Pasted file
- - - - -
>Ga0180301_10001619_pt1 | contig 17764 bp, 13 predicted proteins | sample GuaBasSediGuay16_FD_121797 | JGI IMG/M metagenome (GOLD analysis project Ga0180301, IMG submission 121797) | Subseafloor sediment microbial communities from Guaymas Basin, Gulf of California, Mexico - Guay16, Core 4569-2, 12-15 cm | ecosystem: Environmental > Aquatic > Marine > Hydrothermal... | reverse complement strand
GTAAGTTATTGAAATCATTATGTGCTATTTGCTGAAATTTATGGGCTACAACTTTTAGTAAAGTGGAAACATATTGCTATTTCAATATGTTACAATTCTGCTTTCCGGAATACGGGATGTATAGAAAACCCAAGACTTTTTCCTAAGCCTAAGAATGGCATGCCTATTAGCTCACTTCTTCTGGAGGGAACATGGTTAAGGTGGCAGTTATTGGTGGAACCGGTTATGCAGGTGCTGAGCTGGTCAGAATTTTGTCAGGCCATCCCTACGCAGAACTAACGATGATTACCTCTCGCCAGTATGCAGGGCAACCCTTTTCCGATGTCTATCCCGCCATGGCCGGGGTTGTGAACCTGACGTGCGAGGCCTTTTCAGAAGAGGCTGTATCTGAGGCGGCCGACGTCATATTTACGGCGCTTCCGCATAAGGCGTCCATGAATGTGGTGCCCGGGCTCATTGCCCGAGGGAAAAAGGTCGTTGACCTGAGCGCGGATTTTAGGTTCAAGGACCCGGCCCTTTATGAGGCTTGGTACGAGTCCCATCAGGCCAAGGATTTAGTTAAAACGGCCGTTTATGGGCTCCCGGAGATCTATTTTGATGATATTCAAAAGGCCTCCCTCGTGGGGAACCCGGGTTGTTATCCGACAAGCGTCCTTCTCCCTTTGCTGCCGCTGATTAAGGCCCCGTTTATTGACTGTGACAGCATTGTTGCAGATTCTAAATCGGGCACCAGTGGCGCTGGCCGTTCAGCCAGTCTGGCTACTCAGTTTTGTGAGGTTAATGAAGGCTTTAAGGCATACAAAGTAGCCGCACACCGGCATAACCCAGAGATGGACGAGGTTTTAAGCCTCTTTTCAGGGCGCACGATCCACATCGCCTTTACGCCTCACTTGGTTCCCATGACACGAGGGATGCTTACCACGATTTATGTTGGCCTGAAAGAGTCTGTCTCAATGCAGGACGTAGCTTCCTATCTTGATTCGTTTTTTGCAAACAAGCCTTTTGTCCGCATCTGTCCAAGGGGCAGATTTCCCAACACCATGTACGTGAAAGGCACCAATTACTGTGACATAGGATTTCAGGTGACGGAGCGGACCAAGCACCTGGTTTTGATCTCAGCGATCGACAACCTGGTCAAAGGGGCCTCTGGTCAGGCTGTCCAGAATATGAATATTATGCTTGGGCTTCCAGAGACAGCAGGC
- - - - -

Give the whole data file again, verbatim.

>Ga0180301_10001619_pt1 | contig 17764 bp, 13 predicted proteins | sample GuaBasSediGuay16_FD_121797 | JGI IMG/M metagenome (GOLD analysis project Ga0180301, IMG submission 121797) | Subseafloor sediment microbial communities from Guaymas Basin, Gulf of California, Mexico - Guay16, Core 4569-2, 12-15 cm | ecosystem: Environmental > Aquatic > Marine > Hydrothermal... | reverse complement strand
GTAAGTTATTGAAATCATTATGTGCTATTTGCTGAAATTTATGGGCTACAACTTTTAGTAAAGTGGAAACATATTGCTATTTCAATATGTTACAATTCTGCTTTCCGGAATACGGGATGTATAGAAAACCCAAGACTTTTTCCTAAGCCTAAGAATGGCATGCCTATTAGCTCACTTCTTCTGGAGGGAACATGGTTAAGGTGGCAGTTATTGGTGGAACCGGTTATGCAGGTGCTGAGCTGGTCAGAATTTTGTCAGGCCATCCCTACGCAGAACTAACGATGATTACCTCTCGCCAGTATGCAGGGCAACCCTTTTCCGATGTCTATCCCGCCATGGCCGGGGTTGTGAACCTGACGTGCGAGGCCTTTTCAGAAGAGGCTGTATCTGAGGCGGCCGACGTCATATTTACGGCGCTTCCGCATAAGGCGTCCATGAATGTGGTGCCCGGGCTCATTGCCCGAGGGAAAAAGGTCGTTGACCTGAGCGCGGATTTTAGGTTCAAGGACCCGGCCCTTTATGAGGCTTGGTACGAGTCCCATCAGGCCAAGGATTTAGTTAAAACGGCCGTTTATGGGCTCCCGGAGATCTATTTTGATGATATTCAAAAGGCCTCCCTCGTGGGGAACCCGGGTTGTTATCCGACAAGCGTCCTTCTCCCTTTGCTGCCGCTGATTAAGGCCCCGTTTATTGACTGTGACAGCATTGTTGCAGATTCTAAATCGGGCACCAGTGGCGCTGGCCGTTCAGCCAGTCTGGCTACTCAGTTTTGTGAGGTTAATGAAGGCTTTAAGGCATACAAAGTAGCCGCACACCGGCATAACCCAGAGATGGACGAGGTTTTAAGCCTCTTTTCAGGGCGCACGATCCACATCGCCTTTACGCCTCACTTGGTTCCCATGACACGAGGGATGCTTACCACGATTTATGTTGGCCTGAAAGAGTCTGTCTCAATGCAGGACGTAGCTTCCTATCTTGATTCGTTTTTTGCAAACAAGCCTTTTGTCCGCATCTGTCCAAGGGGCAGATTTCCCAACACCATGTACGTGAAAGGCACCAATTACTGTGACATAGGATTTCAGGTGACGGAGCGGACCAAGCACCTGGTTTTGATCTCAGCGATCGACAACCTGGTCAAAGGGGCCTCTGGTCAGGCTGTCCAGAATATGAATATTATGCTTGGGCTTCCAGAGACAGCAGGC